Inequality, poverty, undernourishment are usually heard on a daily basis. But how many of us actually bother to make a difference? Well, some do. An offline campaign that was done several years ago has gone viral recently. Named ‘Small Change, Big Difference’ campaign, it highlights the struggles of the Samburu people, a nomadic tribe. Each ‘model’ posed holding a luxury good and was set against a stark and arid backdrop, reports Huffington post
In 2007, Swedish advertising and fashion photographer Calle Stoltz partnered with creative group Saatchi & Saatchi to produce a compelling print campaign. The goal was to show how the money consumers flippantly spend on disposable items can have an immeasurable impact on people living in impoverished areas.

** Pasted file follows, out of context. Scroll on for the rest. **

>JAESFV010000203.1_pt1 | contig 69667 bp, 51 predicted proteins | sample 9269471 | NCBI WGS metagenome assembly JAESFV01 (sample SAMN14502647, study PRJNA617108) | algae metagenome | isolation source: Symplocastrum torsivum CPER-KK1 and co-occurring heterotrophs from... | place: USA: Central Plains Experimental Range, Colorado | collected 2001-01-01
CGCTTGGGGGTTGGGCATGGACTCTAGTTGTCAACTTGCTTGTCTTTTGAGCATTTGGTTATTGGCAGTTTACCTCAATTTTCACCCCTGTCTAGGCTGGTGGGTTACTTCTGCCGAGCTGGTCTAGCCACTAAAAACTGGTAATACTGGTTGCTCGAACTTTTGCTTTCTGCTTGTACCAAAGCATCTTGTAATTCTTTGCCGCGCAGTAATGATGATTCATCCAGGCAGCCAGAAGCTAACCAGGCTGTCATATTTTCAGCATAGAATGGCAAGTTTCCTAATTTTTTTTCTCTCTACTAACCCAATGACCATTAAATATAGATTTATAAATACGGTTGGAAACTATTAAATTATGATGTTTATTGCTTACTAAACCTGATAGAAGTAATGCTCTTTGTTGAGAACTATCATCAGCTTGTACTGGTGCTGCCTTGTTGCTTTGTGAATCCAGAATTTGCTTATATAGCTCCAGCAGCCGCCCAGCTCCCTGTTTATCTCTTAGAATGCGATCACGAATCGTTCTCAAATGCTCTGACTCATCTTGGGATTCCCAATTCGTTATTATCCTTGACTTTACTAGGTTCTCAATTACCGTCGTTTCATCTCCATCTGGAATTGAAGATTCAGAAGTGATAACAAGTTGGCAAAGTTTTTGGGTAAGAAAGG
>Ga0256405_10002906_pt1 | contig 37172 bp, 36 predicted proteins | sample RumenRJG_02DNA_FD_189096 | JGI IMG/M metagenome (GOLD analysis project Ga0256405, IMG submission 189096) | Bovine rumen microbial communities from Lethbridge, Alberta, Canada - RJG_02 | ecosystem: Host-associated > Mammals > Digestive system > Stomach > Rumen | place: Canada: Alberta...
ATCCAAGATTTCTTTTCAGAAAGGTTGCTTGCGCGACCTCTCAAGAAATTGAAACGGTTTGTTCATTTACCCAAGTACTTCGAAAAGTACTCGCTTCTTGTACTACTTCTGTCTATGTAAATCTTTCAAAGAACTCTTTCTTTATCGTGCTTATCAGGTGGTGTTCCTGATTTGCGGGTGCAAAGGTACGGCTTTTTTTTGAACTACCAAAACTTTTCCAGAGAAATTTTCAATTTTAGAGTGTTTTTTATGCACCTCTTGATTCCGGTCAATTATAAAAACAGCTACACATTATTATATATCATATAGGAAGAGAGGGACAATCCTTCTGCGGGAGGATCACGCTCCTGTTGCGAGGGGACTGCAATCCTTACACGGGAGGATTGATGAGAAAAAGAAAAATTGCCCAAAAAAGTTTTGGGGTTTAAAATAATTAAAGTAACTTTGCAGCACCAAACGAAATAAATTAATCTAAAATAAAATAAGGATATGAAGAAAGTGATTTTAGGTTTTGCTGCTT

‘Small Change, Big Difference’ was solely a print campaign, displayed on billboards in shopping centers, and printed on coasters and cards that were distributed at bars and restaurants. But it’s now experiencing something of an online revival.
More than 250,000 members of the tribal community live in a remote area of Northern Kenya, where essentials such as water are challenging to come by. The women are typically tasked with fetching water for their families and spend upto 12 hours a day doing so, often only to come back empty handed.
If they’re ‘lucky’ enough to find water, it’s often contaminated – which can lead to diarrhea, a leading cause of death in the community.
Cordaid, the non-profit group which initiated the campaign, said:
“Essentially, we confronted people with their consumerist behavior. The strength of the campaign lies in the fact that it almost ridicules wealth inequality, a serious issue that’s still with us today.”